In order to be able to provide data and computing capacity even in really serious emergencies, a US startup wants to install small data centers far above the earth, right on the moon. According to the company Lonestar, it has now secured the flight opportunities. The first tests on the terrestrial satellite will take place this year and the first small data center will be sent there next year. His abilities would already be booked. With technology, the company wants to be able to serve the premium segment of the cloud industry in a particularly environmentally friendly and secure way.
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“A little more expensive” than on Earth
“Data is humanity’s most important currency,” said Lonestar founder Chris Stott. We depend on them for almost everything we do and they are too important to be stored in the increasingly fragile Earth’s biosphere: “Earth’s largest satellite, our moon, is the perfect place to save our future.” Technology on the moon “would cost a little more than on earth,” as Stott admits to Spacenews. But the traditional costs and weaknesses associated with terrestrial data centers are practically reversed on the moon. The heat generated is something positive there, for example, electricity is provided for free by the sun.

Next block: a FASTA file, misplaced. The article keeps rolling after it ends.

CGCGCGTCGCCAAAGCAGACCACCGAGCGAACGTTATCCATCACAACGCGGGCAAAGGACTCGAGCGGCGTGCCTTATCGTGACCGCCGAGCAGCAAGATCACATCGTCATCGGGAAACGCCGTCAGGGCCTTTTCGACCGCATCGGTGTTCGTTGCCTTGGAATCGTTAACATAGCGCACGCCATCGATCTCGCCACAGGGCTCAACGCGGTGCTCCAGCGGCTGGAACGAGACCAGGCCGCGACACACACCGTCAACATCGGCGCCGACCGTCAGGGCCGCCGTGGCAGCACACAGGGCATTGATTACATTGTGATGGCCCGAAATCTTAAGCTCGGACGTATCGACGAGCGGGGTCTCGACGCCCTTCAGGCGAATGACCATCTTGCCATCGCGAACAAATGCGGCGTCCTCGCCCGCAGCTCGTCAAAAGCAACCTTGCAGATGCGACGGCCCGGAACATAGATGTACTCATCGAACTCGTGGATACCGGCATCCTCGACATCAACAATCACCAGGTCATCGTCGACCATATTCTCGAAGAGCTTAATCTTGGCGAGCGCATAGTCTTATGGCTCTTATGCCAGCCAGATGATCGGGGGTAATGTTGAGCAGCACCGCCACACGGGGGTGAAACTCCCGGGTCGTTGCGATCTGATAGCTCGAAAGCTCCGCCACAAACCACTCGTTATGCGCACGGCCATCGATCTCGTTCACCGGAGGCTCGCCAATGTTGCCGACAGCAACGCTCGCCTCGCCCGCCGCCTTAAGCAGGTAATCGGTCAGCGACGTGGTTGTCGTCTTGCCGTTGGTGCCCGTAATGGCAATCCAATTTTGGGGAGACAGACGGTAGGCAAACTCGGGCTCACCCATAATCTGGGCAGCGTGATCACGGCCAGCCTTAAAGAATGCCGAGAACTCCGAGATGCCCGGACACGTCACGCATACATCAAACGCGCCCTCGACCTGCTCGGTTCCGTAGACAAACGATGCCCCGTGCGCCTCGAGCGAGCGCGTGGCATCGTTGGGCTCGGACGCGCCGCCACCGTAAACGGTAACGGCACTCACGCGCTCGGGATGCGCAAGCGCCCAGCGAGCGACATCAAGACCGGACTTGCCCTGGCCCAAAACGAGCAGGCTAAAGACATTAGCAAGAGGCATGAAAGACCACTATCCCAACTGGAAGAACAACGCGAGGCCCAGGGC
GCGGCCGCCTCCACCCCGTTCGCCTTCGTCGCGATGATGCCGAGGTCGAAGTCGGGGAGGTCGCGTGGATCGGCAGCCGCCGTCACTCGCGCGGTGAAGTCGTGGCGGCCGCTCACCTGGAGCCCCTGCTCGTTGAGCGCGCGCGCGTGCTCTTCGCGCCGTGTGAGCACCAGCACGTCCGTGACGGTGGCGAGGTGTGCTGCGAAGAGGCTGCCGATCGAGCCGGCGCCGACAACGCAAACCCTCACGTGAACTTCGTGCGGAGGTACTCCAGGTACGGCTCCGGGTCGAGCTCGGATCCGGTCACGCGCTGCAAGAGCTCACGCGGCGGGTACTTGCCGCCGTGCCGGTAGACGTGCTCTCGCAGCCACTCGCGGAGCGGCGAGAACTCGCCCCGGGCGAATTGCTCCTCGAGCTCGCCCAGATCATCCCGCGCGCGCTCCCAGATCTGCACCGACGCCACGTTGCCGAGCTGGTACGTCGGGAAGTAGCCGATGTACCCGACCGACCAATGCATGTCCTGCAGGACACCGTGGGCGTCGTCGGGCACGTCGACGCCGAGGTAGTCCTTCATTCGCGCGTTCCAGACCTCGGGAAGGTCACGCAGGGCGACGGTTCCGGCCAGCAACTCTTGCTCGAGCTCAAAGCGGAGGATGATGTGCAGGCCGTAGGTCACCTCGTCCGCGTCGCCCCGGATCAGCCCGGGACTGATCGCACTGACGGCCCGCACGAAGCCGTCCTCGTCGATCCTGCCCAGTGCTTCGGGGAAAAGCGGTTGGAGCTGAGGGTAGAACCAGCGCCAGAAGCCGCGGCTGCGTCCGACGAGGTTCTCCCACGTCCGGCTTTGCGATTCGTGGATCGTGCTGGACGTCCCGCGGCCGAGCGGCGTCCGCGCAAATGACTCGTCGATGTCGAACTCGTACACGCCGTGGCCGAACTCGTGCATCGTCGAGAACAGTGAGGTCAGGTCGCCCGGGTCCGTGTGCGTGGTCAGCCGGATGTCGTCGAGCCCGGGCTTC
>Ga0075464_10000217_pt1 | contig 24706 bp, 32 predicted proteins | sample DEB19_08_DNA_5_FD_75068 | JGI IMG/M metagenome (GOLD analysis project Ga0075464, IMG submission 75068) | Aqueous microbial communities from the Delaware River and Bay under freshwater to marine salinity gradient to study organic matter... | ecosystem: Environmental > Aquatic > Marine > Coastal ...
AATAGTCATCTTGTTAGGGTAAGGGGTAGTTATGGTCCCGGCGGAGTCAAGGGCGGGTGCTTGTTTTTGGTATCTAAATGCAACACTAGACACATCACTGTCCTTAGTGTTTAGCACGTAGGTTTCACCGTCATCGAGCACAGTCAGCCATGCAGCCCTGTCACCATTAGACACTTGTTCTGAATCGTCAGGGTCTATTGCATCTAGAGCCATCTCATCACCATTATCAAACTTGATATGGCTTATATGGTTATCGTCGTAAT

Lonestar has booked flight opportunities with US company Intuitive Machines. This is planning several unmanned flights to the moon and will receive over US $ 150 million from NASA in two tranches. The first IM-1 mission is actually expected to launch in 2021, it is currently scheduled for this year. Lonestar wants to carry out “a series of advanced service tests” on the aircraft and the first small data center is set to fly on the IM-2 follow-up mission scheduled for 2023. The one kilogram payload will have 16 terabytes of space storage on board and is expected to run on the moon for about two weeks, Spacenews said. Future data centers are expected to last 15 to 20 years on the moon. The company has requested frequencies for communicating with the technology.